Don’t Forget the Foster Family


I was scrolling through my Facebook feed one morning when I came upon a friend’s post that she shared from a group she is in. It said how sometimes foster moms get jealous when friends rush to help a mom out by bringing them meals for several nights after a new baby is brought home. How it’s very hard as a foster mom to only have hours to prepare for a new child or two, unlike a 9 month pregnancy. 

It hit me then that this was so true. I’m not a foster mom, so I just never really thought of it. But, how many times have I heard of friends getting kids placed in their homes to only wonder how they did it? There was no action on my part, or really any way I reached out. Until I saw my friend’s post. Then almost immediately, I had two situations come up. 

A friend of mine recently was placed with a newborn. During our conversations, she would say how overwhelmed she was, or how it’s been so hard, or that she’s plain exhausted. I didn’t fly into action like I should have, but another of our mutual friends put together a meal train for her. I immediately signed up for a day and was frustrated with myself that I hadn’t thought to do that sooner.

Another friend recently got approved to be a foster home and was almost immediately placed with 14 month old twins. Add that to their other 3 children under the age of 7, and this can rock anyone’s world. I texted her to see how things were and she said, “Ask me tomorrow around 4. It’s my first day alone with all five.” I immediately texted back, “I’ll bring you dinner.” When I brought it that next day, the look of relief on their faces was apparent. I had saved one tiny little bit of sanity that day. 

Ways to Help

Many of us probably have friends who are foster parents. After talking with my friend, she shed a little more light on placement of children. These families are being guardians for children who have no place to go, who drop everything to try to make them feel safe and secure. Foster parents literally get the call and within hours need to make sure they have a place for the child to sleep, clothes, formula if it’s a baby, doctors appointments, and evaluations.

Kids can end up crying for the first few days because they are scared. Many of the kids may be struggling with health issues, which results in a big disruption of their family life, sleeping habits, work schedules and more. And it’s not just a one time thing. With each placement starts a new life situation for the family. My friend said, “It’s just mentally overwhelming because every child is different and you just never know what to expect.”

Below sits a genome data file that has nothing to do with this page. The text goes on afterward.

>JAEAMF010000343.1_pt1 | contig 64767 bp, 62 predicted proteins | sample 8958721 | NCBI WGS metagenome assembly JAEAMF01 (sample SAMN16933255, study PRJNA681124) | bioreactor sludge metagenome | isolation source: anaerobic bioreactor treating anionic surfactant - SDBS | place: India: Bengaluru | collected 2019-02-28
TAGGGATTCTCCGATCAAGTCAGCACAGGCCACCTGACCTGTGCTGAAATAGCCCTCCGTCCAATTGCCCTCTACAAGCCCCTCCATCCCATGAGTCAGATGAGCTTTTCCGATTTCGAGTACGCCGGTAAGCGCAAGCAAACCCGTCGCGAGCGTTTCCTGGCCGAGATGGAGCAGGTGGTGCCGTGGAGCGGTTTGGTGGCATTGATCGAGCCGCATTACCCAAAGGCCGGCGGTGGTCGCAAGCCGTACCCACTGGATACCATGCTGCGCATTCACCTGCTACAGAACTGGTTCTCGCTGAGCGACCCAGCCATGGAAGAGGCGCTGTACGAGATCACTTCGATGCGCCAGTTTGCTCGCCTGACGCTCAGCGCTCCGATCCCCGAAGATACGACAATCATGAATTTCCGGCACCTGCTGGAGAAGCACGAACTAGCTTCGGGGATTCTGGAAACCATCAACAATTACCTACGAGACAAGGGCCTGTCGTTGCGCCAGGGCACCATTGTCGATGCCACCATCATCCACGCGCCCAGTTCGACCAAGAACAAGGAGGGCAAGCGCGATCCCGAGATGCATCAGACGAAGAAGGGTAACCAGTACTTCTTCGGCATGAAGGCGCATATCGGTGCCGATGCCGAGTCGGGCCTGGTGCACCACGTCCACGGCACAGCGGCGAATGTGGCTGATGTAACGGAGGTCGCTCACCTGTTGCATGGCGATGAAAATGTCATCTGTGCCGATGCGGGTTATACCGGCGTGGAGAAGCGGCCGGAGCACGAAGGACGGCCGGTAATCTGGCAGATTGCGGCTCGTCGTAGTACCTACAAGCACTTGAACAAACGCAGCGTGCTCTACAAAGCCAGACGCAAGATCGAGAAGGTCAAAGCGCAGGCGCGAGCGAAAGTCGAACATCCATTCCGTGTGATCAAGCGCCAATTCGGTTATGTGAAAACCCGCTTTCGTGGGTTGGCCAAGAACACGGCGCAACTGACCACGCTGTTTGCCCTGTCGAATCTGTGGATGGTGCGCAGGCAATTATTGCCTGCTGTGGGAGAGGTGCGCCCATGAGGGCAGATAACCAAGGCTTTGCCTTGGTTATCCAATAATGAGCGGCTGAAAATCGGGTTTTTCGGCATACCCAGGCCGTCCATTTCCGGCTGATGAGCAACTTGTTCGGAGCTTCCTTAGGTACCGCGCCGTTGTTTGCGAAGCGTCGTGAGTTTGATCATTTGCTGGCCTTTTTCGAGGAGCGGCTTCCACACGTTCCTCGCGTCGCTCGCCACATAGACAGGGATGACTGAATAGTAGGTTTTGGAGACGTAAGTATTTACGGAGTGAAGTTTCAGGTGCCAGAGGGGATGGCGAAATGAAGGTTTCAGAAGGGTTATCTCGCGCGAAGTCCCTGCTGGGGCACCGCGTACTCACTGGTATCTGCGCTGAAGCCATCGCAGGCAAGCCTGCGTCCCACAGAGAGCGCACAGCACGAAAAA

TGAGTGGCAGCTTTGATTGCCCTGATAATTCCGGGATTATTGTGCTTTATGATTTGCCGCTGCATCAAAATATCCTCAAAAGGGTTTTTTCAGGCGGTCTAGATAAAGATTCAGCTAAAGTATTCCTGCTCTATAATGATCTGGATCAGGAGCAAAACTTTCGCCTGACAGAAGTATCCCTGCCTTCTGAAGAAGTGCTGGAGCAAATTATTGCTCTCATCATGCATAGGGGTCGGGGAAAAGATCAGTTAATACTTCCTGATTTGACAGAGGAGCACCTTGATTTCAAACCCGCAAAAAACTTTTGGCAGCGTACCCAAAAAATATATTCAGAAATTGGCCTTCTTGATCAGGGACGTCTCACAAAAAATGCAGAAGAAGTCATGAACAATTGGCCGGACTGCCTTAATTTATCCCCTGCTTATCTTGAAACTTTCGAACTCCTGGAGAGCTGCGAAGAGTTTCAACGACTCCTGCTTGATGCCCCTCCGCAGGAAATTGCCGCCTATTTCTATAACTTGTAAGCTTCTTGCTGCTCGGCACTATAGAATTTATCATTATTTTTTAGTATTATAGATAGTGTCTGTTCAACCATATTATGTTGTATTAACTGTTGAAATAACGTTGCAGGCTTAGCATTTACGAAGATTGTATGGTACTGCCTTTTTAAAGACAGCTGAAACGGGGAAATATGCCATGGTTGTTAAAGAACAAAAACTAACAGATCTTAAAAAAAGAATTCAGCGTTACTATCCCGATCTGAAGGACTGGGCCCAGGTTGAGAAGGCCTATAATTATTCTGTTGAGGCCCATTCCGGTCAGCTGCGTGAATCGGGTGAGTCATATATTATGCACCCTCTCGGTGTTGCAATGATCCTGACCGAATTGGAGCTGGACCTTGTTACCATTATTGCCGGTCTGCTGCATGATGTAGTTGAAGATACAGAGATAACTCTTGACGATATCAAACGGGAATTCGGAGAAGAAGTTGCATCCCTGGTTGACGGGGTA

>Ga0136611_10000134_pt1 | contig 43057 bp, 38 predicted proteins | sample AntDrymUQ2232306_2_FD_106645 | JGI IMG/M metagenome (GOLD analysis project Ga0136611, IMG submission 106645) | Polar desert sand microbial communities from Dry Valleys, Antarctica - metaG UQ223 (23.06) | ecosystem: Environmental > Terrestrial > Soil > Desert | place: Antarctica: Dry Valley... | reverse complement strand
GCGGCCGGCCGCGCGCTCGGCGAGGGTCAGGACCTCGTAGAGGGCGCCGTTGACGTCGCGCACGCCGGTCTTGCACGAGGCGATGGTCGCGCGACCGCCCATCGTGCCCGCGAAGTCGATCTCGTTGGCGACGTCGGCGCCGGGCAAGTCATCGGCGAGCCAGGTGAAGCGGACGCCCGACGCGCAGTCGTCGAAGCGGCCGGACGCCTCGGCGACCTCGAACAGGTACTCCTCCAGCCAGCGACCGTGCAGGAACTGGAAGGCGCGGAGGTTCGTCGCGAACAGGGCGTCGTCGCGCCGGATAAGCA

There are more ways to help than just bringing them dinner, but that’s a great place to start. It doesn’t have to be a home cooked meal, it just needs to be something so they can take their minds off wondering what their new, expanded family will eat. 

-Prepare freezer meals ahead of time so you have something at the ready
-Pick up their favorite meal from a local restaurant (BBQ travels really well)
-Grab a ready to eat rotisserie chicken and pre-packaged sides from the grocery store
-Make a double batch on your weekly menu and bring them half
-Order pizza and have it delivered


-Go hang out with them during the day to help with the kids
-Offer to come help with laundry or cleaning
-Be an extra set of hands

Don’t Make it Complicated

There are lots of ways we can help. I, for one, tend to make excuses, like I have little kids and it would just add more chaos, or I’m too busy. Oftentimes, we don’t have to make it complicated. Foster parents have an incredibly exhausting task, yet it is so rewarding. When they get a new placement, we need to be the village that helps them through those trying times, and sometimes that means being another present adult during the day! 

We can all spare a few minutes, time or extra dollars for someone else. We can spread kindness. And one great place to start is with those heroes we call foster parents.

Since I’m not a foster parent, I want to know, how else can we help you out?


  1. Great article, Erin! I too have always admired foster parents, thinking, “How do they do it?!” You have given us some great ideas for helping out foster parents who are trying to provide a stable home for kids and babies in need. I will definitely be keeping these things in mind now.

  2. As a foster parent, well meaning people will have make offers to babysit when I need to do something kid free, but when they find out that I have to have someone who has had a DHS background check and who will come to my home (or have their home approved as well), the offer is off the table. One way people could help is have a background check so that you can babysit when needed. There is never enough respite providers.


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